City council to discuss Capital Power proposal for two natural gas turbines

The East Windsor Cogeneration Centre is shown in a photo from Capital Power. (Submitted by Capital Power - image credit)
The East Windsor Cogeneration Centre is shown in a photo from Capital Power. (Submitted by Capital Power - image credit)

Capital Power is generating some heat from Windsor environmental groups, with planned additions to their east Windsor site.

The power company wants to add 100 megawatts of capacity through two natural gas-powered turbines – a change from the original battery storage system that was proposed in Sept. 2022.

City council will discuss the company's plans at a meeting next Monday.

With the $4.9-billion Stellantis-LG Energy Solution electric vehicle battery plant slated to open in 2024, with Ontario's Independent Electricity System Operator (IESO) expecting energy demand to grow by 2,000 megawatts over the next five years, the company was assessing whether it could expand capacity within the plant last fall.

Kiemia Rezagian, member of the Windsor-Essex Youth Climate Council, said she isn't surprised at the shift, but she is "certainly disappointed".

"They still have the option to make a proposal of a clean electricity system that meets Windsor's needs, but instead they are proposing this system that harms our air quality, increases air pollution, is bad for public health, is bad for the climate," she said.

The Ontario Clean Air Alliance (OCAA) believes adding more "dirty energy" will stunt economic growth in the city.

"An increasingly dirty electricity supply will jeopardize Windsor's ability to attract the electric vehicle and battery plants that will be needed to achieve its goal of becoming a centre for electric and autonomous vehicle manufacturing," it said in a press release.

The group said companies like Stellantis, Ford, General Motors and Porsche have "made it clear they want zero-carbon electricity."

The original 40 megawatt battery energy storage system the company proposed last fall was meant to help with the growing energy demand, by storing enough energy to power 40,000 homes.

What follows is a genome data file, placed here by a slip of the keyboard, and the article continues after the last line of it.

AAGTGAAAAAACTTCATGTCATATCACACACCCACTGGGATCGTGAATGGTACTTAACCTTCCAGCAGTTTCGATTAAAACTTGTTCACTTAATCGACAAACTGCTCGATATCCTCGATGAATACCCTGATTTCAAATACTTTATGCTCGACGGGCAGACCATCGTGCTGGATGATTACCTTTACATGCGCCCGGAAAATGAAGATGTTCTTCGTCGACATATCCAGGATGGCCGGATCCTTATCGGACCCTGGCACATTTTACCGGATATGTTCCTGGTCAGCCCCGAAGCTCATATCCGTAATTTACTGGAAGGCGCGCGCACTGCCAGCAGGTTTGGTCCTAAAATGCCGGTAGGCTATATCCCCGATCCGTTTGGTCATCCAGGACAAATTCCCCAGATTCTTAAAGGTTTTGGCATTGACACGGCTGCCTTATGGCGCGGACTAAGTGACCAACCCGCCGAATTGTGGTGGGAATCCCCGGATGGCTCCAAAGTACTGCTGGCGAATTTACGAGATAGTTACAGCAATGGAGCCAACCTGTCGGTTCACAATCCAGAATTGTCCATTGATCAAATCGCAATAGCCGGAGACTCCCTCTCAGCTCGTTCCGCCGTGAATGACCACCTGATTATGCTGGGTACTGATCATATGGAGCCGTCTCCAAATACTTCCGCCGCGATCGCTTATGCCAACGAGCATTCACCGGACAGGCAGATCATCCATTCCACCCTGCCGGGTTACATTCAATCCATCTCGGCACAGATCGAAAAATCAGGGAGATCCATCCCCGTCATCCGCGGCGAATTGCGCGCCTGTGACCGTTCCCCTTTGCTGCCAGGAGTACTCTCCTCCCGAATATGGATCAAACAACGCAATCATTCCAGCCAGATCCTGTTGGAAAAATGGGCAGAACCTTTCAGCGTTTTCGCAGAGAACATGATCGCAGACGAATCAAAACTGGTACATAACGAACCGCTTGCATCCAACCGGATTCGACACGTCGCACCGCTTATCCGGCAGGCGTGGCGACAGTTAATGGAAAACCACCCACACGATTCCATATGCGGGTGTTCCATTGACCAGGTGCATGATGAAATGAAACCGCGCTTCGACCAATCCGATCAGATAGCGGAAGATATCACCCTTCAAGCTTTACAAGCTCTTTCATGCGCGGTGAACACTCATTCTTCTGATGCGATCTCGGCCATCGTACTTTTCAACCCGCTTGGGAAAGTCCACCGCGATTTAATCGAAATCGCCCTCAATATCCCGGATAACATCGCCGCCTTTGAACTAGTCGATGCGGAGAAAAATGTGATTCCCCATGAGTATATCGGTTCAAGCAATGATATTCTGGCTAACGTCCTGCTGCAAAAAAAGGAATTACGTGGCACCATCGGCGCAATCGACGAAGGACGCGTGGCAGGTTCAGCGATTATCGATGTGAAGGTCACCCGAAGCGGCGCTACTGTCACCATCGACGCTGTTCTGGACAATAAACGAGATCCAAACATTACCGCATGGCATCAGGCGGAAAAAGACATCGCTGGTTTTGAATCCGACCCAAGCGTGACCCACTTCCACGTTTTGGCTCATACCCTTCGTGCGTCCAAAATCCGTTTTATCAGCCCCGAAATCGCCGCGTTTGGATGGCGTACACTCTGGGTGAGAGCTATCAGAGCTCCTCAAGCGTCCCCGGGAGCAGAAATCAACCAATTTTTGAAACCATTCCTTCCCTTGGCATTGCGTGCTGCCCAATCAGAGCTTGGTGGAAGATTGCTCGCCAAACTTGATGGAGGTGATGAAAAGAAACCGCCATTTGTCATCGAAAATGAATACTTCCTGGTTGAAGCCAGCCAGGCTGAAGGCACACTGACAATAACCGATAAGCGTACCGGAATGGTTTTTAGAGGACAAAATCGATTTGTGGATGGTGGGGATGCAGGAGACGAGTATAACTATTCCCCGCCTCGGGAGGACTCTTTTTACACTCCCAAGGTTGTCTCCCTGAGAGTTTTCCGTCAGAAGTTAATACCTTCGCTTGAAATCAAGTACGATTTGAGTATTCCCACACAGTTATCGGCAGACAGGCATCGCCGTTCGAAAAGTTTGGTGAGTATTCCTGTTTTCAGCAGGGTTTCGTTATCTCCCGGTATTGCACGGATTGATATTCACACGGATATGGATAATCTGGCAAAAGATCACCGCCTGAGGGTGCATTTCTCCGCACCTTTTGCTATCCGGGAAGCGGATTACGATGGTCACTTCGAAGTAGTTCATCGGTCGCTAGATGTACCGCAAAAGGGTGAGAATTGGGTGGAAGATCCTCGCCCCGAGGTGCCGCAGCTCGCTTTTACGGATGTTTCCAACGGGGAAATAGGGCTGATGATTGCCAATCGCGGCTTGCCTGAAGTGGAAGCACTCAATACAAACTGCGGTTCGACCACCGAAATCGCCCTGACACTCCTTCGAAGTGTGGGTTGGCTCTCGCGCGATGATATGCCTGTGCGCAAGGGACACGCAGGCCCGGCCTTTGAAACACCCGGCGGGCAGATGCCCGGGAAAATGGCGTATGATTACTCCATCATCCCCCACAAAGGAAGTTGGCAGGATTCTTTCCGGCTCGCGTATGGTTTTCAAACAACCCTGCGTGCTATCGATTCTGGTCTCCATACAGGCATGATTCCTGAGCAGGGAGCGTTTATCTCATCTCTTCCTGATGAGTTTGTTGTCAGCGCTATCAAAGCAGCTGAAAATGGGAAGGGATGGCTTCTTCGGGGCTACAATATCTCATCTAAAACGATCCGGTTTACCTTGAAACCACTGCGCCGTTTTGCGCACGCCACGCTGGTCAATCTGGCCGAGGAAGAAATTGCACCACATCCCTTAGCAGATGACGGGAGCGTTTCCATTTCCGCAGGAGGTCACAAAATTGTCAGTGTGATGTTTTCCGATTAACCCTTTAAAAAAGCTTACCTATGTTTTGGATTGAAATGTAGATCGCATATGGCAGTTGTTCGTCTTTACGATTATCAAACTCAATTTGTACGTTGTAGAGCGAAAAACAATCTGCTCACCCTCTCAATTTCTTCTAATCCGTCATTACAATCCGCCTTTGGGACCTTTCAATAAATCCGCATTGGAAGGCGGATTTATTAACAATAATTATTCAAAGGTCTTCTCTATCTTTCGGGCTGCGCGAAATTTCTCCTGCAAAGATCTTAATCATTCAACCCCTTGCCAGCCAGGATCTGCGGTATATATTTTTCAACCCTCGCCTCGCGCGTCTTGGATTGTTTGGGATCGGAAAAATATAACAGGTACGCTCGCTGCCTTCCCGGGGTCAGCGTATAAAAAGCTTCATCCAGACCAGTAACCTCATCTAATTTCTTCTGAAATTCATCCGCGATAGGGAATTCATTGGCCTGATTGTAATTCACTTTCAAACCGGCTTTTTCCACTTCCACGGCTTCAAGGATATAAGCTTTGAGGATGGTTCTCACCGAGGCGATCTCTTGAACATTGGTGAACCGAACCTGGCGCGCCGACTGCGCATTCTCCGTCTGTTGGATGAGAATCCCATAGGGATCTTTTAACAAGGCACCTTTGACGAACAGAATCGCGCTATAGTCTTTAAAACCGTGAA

Jay Shukin, stakeholder and Indigenous engagement manager with Capital Power, told CBC News the batteries only store energy from renewable energy sources, and cannot generate it.

"Current battery technology is limited to 4 hours of duration before it requires recharging and is not suitable to power factories and businesses that require reliable and continuous energy," he said, adding that Capital Power will "review the potential for a battery installation".

Capital Power media representative Katherine Perron said the turbines can be used if renewable energy resources, like solar power or wind power, are low.

Andrew Vaughan/The Canadian Press
Andrew Vaughan/The Canadian Press

Perron said IESO told the Capital Power there was "sufficient local transmission capacity" that allowed them to add 100 megawatts, which will help the company meet demand for "anticipated economic growth" in the Windsor-Essex region.

Shukin said power lines "can only carry a certain amount of power" and the IESO giving the green light on the turbines means the lines had room to transmit more power.

Shukin said Capital Power has done studies on "noise, air quality, stormwater management, natural environment, heritage, and socio-economic factors."

He said the company is "committed to achieving net zero emissions by 2045" and that the turbines, which can be partially powered by hydrogen, support that objective.

But Rezagian said changing legislation could make the natural gas turbines a costly endeavour in the coming decades.

"The federal government has plans to put forward the Clean Electricity Standard, which would push the Canadian electrcity grid to be clean by 2035 and if this happens, we would no longer be able to use the gas plants and people in Windsor who pay for their electricity bill would still be on the hook, paying for the gas plants that are no longer in use," she said.

Windsor City Council passed a climate emergency declaration in Nov. 2019, which OCAA said "recognizes the urgent need to cut greenhouse gas emissions."

Rezagian said the Youth Climate Council is hoping city council "stays firm in their climate leadership, acts as clean electricity leaders, and says no, we don't want in our community gas plants that cause pollution and impacts our climate."

Windsor city council will look at passing a resolution to support Capital Power's plan to add the two gas-powered turbines at its meeting on Monday.

Rezagian said residents who would like to share their thoughts on the natural gas turbines can write to city council or they can appear Monday at the city council meeting.

"This is our future, this is our air," she said.